LENOX — Soprano Renee Fleming, in full glamor mode, roused the large Tanglewood audience into raptures Saturday night with Strauss' "Four Last Songs," whose valedictory message seems hardly the kind of thing to get pulses pounding.
An elderly couple recalls springtime, September and falling asleep; at the end, they walk hand in hand into the twilight, calmly accepting death. The story is simple but the wells of emotion are deep.
Fleming says she has sung this luminous, sumptuously orchestrated work more times than anything else in her extensive repertoire. Marking the 25th anniversary of her Tanglewood debut, she returned Saturday to sing the set with the Boston Symphony Orchestra under Christoph von Dohnanyi, a master of the German repertoire.
Alas, Dohnanyi canceled last week, while already on campus, because of complications from cataract surgery. BSO assistant conductor Ken-David Masur took over.
Fleming's voice remains the one that has driven audiences mad all these many years, but on this occasion her low register no longer fully bolstered the high. She also threw herself around onstage in operatic gestures that seemed at odds with the serenity of the music.
But she sings these German songs with beauty of sound that few can match. Her hush on the final words — "could this perhaps be death?" — cast a spell. Elsewhere, passions reigned. Yet amid all this urgency and twilight glow, with the orchestra accommodating the voice almost too politely, the valedictory sense — the farewell to life and love — seemed to take second place to singing.
Fleming was accorded an encore: Strauss' orchestral song "Caecilie" (Cecily).
Masur inherited a death-themed program that paired two composers' final works: the Strauss songs and Tchaikovsky's "Pathetique" Symphony. Whatever ideas Masur may have had about the symphony, the hastily prepared performance didn't come together in either conception or execution. That didn't stop the audience, thinking the show was over, from erupting in a standing ovation at the end of the march movement.
The program opened on a mysterious note with Ives' "The Unanswered Question." Thomas Rolfs' offstage trumpet kept posing the enigmatic question that Masur's orchestra could answer only with an uncomprehending hum.
In another star turn yesterday afternoon, pianist Yuja Wang went against character with a subdued performance of Ravel's Concerto in G, but then produced the expected dazzle in Gershwin's "Rhapsody in Blue." (The dazzle was also visual: She returned from intermission in a blindingly green gown.)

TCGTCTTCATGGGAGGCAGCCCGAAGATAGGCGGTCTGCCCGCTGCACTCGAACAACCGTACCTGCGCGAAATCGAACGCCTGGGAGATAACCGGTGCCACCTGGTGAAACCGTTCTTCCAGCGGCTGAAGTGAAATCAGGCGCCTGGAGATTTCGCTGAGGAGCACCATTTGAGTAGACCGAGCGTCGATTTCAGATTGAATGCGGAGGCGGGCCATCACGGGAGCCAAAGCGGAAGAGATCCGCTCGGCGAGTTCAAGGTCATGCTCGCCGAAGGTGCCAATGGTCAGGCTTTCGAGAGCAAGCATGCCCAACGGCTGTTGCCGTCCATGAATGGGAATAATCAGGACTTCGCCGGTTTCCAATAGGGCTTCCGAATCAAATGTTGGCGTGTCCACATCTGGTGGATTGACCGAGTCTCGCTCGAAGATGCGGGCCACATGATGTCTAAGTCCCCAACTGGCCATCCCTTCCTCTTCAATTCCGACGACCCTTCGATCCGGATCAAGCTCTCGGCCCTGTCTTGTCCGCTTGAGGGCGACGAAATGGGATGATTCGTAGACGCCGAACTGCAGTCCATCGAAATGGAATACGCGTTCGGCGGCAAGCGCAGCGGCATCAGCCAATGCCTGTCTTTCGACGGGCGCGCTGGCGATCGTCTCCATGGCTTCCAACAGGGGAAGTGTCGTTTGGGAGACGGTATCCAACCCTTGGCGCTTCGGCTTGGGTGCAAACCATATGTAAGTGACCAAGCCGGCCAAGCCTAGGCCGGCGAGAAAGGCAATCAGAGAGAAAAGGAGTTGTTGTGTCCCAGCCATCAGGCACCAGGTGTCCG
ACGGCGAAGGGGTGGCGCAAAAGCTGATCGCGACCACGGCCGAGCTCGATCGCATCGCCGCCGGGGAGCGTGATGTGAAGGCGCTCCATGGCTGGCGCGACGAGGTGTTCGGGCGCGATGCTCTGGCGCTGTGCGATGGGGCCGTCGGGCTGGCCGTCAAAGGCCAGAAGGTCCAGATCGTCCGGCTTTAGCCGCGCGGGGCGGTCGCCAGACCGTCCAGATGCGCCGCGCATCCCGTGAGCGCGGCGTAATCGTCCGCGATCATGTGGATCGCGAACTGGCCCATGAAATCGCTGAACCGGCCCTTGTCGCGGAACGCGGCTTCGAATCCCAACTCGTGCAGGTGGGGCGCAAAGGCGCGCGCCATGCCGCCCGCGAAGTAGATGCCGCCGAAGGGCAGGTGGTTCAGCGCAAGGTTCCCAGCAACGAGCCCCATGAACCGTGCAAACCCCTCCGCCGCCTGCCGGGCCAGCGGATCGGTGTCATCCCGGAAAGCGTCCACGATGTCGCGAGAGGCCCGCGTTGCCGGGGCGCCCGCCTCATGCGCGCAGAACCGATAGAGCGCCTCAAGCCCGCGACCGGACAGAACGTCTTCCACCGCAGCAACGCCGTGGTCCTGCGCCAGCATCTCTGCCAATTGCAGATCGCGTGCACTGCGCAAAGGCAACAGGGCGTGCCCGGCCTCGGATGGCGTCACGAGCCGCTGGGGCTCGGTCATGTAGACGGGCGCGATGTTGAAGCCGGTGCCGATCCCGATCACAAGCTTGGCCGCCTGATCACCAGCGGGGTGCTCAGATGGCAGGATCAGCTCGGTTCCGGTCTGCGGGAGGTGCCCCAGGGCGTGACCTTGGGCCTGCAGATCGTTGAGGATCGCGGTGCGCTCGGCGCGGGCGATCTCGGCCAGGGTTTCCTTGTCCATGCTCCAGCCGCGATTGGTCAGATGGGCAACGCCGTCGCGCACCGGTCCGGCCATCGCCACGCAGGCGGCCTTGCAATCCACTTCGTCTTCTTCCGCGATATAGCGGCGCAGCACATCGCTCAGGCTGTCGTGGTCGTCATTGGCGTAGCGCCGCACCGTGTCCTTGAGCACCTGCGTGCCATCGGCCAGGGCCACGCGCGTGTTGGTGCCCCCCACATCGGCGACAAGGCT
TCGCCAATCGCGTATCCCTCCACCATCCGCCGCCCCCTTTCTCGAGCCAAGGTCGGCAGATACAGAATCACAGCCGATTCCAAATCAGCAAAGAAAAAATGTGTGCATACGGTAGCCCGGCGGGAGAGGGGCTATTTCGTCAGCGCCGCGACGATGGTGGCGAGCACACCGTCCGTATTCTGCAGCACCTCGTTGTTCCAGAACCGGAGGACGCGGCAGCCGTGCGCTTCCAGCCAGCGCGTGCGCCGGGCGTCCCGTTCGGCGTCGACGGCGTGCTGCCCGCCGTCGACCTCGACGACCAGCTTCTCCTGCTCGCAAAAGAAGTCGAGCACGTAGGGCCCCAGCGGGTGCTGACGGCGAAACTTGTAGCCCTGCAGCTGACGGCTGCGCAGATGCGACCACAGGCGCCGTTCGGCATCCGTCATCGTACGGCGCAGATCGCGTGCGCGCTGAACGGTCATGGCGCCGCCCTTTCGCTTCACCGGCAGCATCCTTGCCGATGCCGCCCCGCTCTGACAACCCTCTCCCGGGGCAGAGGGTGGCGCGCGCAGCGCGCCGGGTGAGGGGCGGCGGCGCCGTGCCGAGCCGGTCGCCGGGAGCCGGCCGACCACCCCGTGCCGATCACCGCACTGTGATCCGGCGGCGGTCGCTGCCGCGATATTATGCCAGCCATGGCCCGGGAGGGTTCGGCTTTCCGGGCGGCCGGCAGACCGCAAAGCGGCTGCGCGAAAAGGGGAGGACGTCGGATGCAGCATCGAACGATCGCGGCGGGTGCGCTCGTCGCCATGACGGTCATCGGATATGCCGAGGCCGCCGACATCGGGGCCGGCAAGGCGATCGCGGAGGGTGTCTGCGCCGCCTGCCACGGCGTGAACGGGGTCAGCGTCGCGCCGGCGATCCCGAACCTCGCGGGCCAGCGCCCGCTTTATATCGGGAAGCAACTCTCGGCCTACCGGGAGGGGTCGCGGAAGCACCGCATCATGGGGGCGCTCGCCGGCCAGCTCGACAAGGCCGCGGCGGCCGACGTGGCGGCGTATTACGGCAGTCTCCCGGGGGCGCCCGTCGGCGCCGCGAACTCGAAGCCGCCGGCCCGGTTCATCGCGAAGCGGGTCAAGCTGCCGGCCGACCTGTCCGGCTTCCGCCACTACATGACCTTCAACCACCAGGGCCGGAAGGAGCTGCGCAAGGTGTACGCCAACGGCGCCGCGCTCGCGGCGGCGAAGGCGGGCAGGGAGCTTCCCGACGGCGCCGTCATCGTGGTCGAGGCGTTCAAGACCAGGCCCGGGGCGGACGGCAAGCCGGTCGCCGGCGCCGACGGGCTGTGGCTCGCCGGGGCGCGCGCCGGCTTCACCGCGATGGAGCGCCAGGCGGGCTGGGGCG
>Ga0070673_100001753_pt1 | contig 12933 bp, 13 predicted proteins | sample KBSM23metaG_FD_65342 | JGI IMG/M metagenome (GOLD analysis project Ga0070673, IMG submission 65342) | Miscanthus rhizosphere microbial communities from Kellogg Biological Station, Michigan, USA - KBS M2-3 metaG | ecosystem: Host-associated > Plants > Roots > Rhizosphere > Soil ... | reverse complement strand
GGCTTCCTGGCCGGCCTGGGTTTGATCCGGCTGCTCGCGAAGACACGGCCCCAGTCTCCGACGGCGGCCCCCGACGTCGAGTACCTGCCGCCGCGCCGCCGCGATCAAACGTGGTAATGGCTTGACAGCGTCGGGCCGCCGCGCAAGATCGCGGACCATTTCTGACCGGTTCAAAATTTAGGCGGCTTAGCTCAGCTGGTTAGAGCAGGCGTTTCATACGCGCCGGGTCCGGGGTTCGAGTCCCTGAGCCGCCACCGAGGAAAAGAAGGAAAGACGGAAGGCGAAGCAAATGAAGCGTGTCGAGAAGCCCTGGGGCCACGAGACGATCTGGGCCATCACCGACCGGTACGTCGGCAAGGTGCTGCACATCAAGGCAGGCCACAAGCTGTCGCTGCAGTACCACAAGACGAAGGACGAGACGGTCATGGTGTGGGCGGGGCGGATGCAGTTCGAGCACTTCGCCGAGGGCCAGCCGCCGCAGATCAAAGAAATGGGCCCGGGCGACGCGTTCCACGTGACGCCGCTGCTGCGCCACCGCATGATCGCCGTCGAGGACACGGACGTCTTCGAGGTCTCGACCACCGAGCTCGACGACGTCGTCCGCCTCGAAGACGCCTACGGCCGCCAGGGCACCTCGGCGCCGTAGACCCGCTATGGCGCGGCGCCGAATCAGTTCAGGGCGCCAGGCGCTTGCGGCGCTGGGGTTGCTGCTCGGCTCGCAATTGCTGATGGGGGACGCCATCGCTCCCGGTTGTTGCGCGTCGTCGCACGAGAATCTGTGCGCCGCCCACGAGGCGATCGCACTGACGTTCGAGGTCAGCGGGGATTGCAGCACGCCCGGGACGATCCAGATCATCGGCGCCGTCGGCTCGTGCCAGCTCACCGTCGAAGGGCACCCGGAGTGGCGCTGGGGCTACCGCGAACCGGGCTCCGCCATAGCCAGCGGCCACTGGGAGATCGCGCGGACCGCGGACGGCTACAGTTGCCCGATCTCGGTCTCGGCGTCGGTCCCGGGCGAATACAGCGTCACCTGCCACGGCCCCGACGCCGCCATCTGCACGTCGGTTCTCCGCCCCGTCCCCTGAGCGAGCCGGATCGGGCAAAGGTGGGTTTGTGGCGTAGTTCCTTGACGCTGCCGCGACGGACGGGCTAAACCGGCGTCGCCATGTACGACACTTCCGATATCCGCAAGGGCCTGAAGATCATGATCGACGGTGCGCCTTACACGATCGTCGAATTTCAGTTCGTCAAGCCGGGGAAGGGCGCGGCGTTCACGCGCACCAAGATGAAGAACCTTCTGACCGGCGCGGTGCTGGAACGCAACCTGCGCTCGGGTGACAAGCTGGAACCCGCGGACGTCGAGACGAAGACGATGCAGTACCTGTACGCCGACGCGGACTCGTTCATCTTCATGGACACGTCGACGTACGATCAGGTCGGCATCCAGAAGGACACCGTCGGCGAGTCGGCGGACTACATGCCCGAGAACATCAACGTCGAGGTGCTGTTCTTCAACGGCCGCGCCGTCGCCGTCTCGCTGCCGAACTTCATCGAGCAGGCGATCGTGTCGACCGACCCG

The Chinese-born soloist was only half the afternoon's story. Gustavo Gimeno, currently the director of the Luxemburg Philharmonic, made an impressive BSO debut in the program of loosely connected, early 20th-century pieces.
It took him a while to get going in Prokofiev's "Classical" Symphony but by the end, the playing bristled with wit in the modern take on the classical form. In the afternoon's finale, the colorful rhythmic swirl of Stravinsky's "Firebird" ballet, in the 1919 suite, swirled into life. The performance built organically to the soaring climax.
The Ravel and Gershwin works are cousins; in fact, it's something of a surprise to find that Ravel drew on Gershwin's jazz, rather than vice versa.
Wang put an extra measure of smokiness and dreaminess into Ravel's mix of jazz, jokes and melody — so much so that the already dreamy adagio seemed to tinkle on aimlessly. The Gershwin performance, however, raced from nightclub to concert hall and back as Wang loosed the keyboard fireworks.
Gimeno gave the soloist solid backing in both pieces, and the BSO went into high-powered Pops mode for Gershwin. Thomas Martin put extra wiggle and sizzle into the clarinet's wailing opening.
A cloudburst gave the downbeat for Friday night's all-Mozart program with Pinchas Zukerman doubling as violin soloist and conductor.
Musically, the evening began with the "little" G minor Symphony (No. 25), given its due in pathos. For the rest, routine hung over the chamber orchestra program like the night's humidity, and maybe partly because of it.
Mozart's "Haffner" Serenade is an entertainment, albeit on a grand scale. The stolid performance of the opening allegro and three subsequent violin-concerto movements seemed to want to turn charm into monumentality. The weather probably contributed to Zukerman's increasing difficulties in the solo part after a suave beginning.
As the finale, the Symphony No. 39 sounded more driven than brilliant.